Know Your Strategy
Negotiating your salary will differ depending on whether you are looking for a new job or preparing to ask for a raise or promotion. When it comes to a new job, deflection strategies are key to avoid discussing or negotiating your salary until AFTER you have received a job offer. Here are a few different ideas you can use in an interview can look like:

  • “I’d rather talk about that after I’ve received a job offer.”
  • “I’d like to learn more about the role before I set my salary expectations. As we move forward in the interview process, I would hope and expect that my salary would line up with market rates for similar positions in this area.”
  • “What is the salary range for this position or similar positions with this workload in the organization?”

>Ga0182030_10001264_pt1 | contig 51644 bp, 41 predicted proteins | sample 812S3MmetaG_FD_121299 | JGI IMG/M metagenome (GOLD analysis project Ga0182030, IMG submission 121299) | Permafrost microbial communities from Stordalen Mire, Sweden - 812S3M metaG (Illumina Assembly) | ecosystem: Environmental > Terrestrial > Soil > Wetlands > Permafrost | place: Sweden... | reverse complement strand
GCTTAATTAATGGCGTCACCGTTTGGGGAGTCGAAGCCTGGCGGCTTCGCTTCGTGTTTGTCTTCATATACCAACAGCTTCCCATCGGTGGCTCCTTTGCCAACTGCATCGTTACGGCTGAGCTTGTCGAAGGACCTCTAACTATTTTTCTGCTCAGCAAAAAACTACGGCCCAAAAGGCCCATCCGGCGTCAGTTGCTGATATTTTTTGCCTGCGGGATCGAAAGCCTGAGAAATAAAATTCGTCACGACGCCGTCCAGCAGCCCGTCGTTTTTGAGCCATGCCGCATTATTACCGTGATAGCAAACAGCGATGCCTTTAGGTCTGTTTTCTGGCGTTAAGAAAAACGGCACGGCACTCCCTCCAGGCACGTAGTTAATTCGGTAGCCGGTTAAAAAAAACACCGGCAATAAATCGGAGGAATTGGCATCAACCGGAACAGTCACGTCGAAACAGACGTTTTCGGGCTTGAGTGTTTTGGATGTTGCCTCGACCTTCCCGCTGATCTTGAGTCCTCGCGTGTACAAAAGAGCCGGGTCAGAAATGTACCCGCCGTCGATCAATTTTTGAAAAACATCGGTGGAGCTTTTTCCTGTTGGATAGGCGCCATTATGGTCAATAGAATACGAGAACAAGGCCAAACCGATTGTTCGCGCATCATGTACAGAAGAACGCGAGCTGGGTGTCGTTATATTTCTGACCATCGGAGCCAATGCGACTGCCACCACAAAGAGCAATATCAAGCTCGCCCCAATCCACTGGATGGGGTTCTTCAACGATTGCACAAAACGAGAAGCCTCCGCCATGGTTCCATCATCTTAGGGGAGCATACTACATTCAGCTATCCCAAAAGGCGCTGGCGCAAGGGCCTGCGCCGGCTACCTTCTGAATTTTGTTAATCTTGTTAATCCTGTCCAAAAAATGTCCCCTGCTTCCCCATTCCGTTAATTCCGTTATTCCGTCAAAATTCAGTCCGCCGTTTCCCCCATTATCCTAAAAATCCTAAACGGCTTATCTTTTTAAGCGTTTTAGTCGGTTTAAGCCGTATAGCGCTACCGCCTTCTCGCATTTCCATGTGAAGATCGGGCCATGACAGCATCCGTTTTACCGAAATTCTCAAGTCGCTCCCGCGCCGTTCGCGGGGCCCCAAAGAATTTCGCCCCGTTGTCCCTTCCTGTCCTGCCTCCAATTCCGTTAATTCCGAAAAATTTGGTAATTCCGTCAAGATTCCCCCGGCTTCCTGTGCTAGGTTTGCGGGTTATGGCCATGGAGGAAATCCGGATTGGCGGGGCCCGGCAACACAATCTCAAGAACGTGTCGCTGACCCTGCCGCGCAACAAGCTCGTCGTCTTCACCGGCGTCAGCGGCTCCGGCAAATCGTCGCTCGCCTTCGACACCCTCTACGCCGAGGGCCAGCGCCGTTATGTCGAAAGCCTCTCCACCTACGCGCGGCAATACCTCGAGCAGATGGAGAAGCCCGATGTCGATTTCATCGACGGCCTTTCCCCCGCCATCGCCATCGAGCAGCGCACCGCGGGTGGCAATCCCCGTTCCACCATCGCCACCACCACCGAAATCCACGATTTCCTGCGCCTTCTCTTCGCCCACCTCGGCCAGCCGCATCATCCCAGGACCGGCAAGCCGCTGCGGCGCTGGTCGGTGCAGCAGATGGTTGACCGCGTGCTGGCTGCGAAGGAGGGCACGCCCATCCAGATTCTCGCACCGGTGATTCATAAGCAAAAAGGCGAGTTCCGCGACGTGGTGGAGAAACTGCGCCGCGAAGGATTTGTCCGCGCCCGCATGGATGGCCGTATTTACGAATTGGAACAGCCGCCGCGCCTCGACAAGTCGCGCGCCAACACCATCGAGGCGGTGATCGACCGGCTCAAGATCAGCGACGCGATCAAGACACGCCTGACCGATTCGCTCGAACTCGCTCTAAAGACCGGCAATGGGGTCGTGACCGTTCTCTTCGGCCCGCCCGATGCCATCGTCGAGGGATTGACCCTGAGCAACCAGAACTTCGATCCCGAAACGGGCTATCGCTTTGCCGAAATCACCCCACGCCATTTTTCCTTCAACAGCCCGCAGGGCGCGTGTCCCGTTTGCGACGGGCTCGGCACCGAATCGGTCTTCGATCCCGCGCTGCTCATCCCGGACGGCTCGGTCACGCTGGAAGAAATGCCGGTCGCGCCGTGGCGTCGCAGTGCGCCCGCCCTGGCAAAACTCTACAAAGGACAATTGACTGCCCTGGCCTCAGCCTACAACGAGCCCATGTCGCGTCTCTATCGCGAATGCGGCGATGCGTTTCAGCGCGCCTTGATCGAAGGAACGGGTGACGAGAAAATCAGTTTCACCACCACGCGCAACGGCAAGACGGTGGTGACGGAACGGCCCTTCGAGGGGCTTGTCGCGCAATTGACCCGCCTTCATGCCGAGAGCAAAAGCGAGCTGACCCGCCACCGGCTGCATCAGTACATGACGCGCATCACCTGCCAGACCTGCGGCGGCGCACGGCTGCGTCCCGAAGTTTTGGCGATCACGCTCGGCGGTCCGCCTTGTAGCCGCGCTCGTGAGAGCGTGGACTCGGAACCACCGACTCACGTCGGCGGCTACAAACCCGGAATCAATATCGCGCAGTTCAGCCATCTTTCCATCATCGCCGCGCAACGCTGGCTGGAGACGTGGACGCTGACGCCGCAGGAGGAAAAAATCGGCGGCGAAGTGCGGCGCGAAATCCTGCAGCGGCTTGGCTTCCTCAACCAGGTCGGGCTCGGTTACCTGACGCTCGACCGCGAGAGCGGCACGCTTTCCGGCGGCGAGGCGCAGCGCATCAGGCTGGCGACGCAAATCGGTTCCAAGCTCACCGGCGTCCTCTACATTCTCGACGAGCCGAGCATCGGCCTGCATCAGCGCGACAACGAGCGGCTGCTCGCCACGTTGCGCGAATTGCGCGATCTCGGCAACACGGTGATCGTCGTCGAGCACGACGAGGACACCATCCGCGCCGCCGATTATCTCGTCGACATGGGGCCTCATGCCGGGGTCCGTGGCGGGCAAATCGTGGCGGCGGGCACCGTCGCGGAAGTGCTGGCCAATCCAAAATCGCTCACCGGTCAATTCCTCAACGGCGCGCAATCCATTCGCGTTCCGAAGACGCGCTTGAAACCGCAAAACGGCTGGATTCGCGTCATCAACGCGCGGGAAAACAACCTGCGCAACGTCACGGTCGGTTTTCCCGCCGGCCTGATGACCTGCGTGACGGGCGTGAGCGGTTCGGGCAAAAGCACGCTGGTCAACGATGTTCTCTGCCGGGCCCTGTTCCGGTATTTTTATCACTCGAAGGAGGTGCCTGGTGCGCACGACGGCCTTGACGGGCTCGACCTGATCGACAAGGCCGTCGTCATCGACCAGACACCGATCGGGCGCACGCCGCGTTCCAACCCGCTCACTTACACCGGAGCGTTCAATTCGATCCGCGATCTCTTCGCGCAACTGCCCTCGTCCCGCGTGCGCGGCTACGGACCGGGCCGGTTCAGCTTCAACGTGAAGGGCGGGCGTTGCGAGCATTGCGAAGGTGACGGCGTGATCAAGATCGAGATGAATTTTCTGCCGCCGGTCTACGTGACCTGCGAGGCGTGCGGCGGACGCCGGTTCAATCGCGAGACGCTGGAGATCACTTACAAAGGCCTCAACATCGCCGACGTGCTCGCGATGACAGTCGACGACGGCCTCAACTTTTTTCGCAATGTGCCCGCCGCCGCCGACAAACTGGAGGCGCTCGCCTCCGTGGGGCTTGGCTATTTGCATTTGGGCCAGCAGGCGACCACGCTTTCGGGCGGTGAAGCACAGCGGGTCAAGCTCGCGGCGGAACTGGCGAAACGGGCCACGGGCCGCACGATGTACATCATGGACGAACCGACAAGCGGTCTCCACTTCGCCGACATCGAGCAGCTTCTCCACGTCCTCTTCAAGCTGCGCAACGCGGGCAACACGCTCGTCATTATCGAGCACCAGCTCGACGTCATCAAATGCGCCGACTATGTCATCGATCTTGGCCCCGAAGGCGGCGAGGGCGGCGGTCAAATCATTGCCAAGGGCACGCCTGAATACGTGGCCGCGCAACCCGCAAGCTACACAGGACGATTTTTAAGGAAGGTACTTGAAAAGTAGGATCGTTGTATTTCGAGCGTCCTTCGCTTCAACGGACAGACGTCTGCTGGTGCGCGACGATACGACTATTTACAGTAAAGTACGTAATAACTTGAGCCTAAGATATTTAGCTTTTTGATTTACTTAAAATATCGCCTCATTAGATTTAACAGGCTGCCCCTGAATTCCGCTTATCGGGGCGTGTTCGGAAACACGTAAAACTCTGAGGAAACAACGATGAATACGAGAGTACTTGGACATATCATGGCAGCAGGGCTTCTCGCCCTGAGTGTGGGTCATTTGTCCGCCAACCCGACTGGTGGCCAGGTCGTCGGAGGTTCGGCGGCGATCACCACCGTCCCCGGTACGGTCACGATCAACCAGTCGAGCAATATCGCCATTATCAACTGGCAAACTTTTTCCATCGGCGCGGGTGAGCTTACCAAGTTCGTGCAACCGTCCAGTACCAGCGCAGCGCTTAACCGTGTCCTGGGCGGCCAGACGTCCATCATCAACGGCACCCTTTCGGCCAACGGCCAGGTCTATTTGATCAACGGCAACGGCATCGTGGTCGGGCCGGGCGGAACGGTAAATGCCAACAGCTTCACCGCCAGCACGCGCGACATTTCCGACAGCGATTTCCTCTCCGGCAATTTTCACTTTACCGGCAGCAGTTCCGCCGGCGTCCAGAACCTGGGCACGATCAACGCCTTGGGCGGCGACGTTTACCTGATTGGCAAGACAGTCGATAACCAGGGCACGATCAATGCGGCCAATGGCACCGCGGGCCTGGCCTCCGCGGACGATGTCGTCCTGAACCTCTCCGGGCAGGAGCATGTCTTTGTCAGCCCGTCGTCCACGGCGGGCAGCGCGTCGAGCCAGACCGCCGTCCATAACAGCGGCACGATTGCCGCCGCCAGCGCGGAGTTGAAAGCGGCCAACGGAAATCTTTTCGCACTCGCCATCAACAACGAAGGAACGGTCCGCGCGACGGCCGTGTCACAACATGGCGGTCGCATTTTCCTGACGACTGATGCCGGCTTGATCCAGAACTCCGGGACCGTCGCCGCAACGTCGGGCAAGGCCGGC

If you receive an offer below your resistance point, then you should attempt to negotiate upwards. Having your notes to reference, you can counteroffer in several ways:

  • “Do you think you have any flexibility on the salary number?”
  • “Thank you for the offer. Based on my research with comparable roles in this area, I was thinking of something in the range of (your target salary range.)”
  • “Based on my prior experience and familiarity with this role, I believe that an additional $_____ would be fair.”

Practice, Practice Practice
Your negotiation skills will not improve without practice. With each time you practice, you can not only improve your ability to be objective, persuasive, and strategic, but confident in your capabilities of negotiating your worth!

Using your notes from your research, sit down with a roommate or a friend and go through a role-play scenario. The more you practice, the more feedback they can provide you with to improve your verbal and body language.